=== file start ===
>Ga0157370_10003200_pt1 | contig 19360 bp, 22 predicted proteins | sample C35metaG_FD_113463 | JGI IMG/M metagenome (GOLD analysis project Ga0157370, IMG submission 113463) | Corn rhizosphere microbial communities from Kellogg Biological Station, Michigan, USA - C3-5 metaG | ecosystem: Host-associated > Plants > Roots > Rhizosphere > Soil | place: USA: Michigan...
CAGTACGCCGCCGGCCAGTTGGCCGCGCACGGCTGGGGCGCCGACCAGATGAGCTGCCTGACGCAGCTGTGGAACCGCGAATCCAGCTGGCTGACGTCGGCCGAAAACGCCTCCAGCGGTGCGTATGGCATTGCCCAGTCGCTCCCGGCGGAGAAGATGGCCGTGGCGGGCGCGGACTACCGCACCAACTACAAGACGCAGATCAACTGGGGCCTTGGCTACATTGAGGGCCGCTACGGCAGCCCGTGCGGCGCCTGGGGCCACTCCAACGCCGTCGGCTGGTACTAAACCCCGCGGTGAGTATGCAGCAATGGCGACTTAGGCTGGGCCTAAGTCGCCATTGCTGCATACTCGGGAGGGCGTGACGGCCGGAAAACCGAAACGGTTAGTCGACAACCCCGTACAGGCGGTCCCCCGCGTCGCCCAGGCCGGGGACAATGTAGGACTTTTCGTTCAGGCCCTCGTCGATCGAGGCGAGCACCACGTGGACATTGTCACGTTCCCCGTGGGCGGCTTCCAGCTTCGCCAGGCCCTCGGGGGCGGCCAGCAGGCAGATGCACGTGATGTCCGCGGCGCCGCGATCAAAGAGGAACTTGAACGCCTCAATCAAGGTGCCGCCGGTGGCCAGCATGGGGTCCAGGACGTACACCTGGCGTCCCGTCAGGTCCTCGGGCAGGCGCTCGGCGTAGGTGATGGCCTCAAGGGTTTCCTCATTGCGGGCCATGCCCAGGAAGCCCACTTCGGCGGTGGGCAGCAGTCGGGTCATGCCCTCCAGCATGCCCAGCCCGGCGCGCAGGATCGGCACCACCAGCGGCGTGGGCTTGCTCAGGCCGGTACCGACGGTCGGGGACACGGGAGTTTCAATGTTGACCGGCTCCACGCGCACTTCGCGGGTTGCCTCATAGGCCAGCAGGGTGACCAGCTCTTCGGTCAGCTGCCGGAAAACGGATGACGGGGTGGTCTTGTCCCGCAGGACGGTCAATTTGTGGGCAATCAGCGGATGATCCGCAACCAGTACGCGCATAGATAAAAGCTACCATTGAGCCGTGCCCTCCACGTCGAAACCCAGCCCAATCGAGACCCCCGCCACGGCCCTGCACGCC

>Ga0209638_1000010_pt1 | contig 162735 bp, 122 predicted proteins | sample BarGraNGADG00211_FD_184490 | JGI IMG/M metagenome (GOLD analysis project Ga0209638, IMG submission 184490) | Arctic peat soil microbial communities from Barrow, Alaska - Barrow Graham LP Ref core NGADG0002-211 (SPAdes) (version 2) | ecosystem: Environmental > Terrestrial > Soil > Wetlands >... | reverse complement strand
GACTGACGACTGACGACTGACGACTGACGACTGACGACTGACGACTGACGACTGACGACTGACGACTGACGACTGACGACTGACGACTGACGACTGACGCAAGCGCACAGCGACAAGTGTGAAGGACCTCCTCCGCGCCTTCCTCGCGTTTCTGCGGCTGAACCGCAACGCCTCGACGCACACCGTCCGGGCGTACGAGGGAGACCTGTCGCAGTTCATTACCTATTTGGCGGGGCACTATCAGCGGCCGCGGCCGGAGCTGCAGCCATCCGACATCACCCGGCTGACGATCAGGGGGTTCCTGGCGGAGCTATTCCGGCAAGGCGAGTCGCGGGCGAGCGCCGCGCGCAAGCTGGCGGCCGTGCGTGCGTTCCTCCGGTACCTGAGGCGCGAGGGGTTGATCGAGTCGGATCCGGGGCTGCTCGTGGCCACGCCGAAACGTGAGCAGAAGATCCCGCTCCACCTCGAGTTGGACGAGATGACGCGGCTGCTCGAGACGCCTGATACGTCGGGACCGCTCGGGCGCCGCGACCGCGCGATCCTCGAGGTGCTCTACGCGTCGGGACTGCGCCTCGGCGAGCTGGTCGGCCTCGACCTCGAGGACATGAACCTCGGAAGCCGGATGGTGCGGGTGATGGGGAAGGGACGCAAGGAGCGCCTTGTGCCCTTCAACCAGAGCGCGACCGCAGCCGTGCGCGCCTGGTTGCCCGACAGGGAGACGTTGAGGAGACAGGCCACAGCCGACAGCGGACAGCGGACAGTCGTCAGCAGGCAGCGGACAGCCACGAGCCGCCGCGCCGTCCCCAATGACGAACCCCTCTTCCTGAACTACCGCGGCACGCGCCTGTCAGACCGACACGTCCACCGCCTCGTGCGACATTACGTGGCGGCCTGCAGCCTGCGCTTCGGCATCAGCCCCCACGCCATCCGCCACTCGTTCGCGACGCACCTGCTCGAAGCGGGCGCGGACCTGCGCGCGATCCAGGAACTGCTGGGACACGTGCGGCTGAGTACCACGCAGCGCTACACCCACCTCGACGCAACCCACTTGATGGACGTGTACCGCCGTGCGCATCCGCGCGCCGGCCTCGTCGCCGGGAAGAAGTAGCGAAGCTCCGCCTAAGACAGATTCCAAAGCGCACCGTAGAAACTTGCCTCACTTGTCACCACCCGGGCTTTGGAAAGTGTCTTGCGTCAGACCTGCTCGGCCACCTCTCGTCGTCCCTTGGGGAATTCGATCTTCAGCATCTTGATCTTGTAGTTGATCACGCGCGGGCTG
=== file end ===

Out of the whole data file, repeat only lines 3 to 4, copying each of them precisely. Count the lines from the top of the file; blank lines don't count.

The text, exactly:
>Ga0209638_1000010_pt1 | contig 162735 bp, 122 predicted proteins | sample BarGraNGADG00211_FD_184490 | JGI IMG/M metagenome (GOLD analysis project Ga0209638, IMG submission 184490) | Arctic peat soil microbial communities from Barrow, Alaska - Barrow Graham LP Ref core NGADG0002-211 (SPAdes) (version 2) | ecosystem: Environmental > Terrestrial > Soil > Wetlands >... | reverse complement strand
GACTGACGACTGACGACTGACGACTGACGACTGACGACTGACGACTGACGACTGACGACTGACGACTGACGACTGACGACTGACGACTGACGACTGACGCAAGCGCACAGCGACAAGTGTGAAGGACCTCCTCCGCGCCTTCCTCGCGTTTCTGCGGCTGAACCGCAACGCCTCGACGCACACCGTCCGGGCGTACGAGGGAGACCTGTCGCAGTTCATTACCTATTTGGCGGGGCACTATCAGCGGCCGCGGCCGGAGCTGCAGCCATCCGACATCACCCGGCTGACGATCAGGGGGTTCCTGGCGGAGCTATTCCGGCAAGGCGAGTCGCGGGCGAGCGCCGCGCGCAAGCTGGCGGCCGTGCGTGCGTTCCTCCGGTACCTGAGGCGCGAGGGGTTGATCGAGTCGGATCCGGGGCTGCTCGTGGCCACGCCGAAACGTGAGCAGAAGATCCCGCTCCACCTCGAGTTGGACGAGATGACGCGGCTGCTCGAGACGCCTGATACGTCGGGACCGCTCGGGCGCCGCGACCGCGCGATCCTCGAGGTGCTCTACGCGTCGGGACTGCGCCTCGGCGAGCTGGTCGGCCTCGACCTCGAGGACATGAACCTCGGAAGCCGGATGGTGCGGGTGATGGGGAAGGGACGCAAGGAGCGCCTTGTGCCCTTCAACCAGAGCGCGACCGCAGCCGTGCGCGCCTGGTTGCCCGACAGGGAGACGTTGAGGAGACAGGCCACAGCCGACAGCGGACAGCGGACAGTCGTCAGCAGGCAGCGGACAGCCACGAGCCGCCGCGCCGTCCCCAATGACGAACCCCTCTTCCTGAACTACCGCGGCACGCGCCTGTCAGACCGACACGTCCACCGCCTCGTGCGACATTACGTGGCGGCCTGCAGCCTGCGCTTCGGCATCAGCCCCCACGCCATCCGCCACTCGTTCGCGACGCACCTGCTCGAAGCGGGCGCGGACCTGCGCGCGATCCAGGAACTGCTGGGACACGTGCGGCTGAGTACCACGCAGCGCTACACCCACCTCGACGCAACCCACTTGATGGACGTGTACCGCCGTGCGCATCCGCGCGCCGGCCTCGTCGCCGGGAAGAAGTAGCGAAGCTCCGCCTAAGACAGATTCCAAAGCGCACCGTAGAAACTTGCCTCACTTGTCACCACCCGGGCTTTGGAAAGTGTCTTGCGTCAGACCTGCTCGGCCACCTCTCGTCGTCCCTTGGGGAATTCGATCTTCAGCATCTTGATCTTGTAGTTGATCACGCGCGGGCTG